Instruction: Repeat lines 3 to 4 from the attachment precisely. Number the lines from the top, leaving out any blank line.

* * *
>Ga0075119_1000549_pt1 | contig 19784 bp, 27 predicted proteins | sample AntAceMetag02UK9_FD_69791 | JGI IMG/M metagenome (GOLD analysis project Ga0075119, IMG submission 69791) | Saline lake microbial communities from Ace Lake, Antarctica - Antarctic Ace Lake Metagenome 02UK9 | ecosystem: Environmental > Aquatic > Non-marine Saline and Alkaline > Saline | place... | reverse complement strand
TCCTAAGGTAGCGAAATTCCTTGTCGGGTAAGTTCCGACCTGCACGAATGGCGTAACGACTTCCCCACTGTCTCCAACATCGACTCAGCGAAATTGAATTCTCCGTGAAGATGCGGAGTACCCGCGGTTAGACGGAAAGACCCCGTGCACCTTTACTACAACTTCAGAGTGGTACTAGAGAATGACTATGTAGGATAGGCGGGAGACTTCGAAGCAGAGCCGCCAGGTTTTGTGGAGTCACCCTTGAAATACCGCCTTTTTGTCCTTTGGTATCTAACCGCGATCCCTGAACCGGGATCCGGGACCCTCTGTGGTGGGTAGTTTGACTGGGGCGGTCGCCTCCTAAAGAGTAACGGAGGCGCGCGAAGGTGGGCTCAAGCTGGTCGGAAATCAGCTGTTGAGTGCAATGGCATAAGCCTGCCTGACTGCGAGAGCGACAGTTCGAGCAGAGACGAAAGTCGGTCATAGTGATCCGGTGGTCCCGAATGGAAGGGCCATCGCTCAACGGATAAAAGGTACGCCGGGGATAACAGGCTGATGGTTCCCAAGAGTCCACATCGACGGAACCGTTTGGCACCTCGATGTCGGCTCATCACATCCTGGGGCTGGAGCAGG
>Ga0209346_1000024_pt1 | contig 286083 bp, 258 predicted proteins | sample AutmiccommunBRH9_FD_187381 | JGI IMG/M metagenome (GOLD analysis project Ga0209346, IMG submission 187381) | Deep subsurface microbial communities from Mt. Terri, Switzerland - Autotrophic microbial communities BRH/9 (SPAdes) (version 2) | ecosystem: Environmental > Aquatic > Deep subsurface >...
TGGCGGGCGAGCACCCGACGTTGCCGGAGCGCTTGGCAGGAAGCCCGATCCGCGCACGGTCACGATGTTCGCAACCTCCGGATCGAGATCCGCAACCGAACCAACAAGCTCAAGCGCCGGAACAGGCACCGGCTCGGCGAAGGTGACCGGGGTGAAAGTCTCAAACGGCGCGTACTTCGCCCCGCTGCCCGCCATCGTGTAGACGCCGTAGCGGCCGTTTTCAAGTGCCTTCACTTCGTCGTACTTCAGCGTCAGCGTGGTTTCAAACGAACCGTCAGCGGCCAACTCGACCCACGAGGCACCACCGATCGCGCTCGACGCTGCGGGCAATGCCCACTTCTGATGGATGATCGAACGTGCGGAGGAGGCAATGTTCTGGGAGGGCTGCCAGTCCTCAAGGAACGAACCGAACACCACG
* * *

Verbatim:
>Ga0209346_1000024_pt1 | contig 286083 bp, 258 predicted proteins | sample AutmiccommunBRH9_FD_187381 | JGI IMG/M metagenome (GOLD analysis project Ga0209346, IMG submission 187381) | Deep subsurface microbial communities from Mt. Terri, Switzerland - Autotrophic microbial communities BRH/9 (SPAdes) (version 2) | ecosystem: Environmental > Aquatic > Deep subsurface >...
TGGCGGGCGAGCACCCGACGTTGCCGGAGCGCTTGGCAGGAAGCCCGATCCGCGCACGGTCACGATGTTCGCAACCTCCGGATCGAGATCCGCAACCGAACCAACAAGCTCAAGCGCCGGAACAGGCACCGGCTCGGCGAAGGTGACCGGGGTGAAAGTCTCAAACGGCGCGTACTTCGCCCCGCTGCCCGCCATCGTGTAGACGCCGTAGCGGCCGTTTTCAAGTGCCTTCACTTCGTCGTACTTCAGCGTCAGCGTGGTTTCAAACGAACCGTCAGCGGCCAACTCGACCCACGAGGCACCACCGATCGCGCTCGACGCTGCGGGCAATGCCCACTTCTGATGGATGATCGAACGTGCGGAGGAGGCAATGTTCTGGGAGGGCTGCCAGTCCTCAAGGAACGAACCGAACACCACG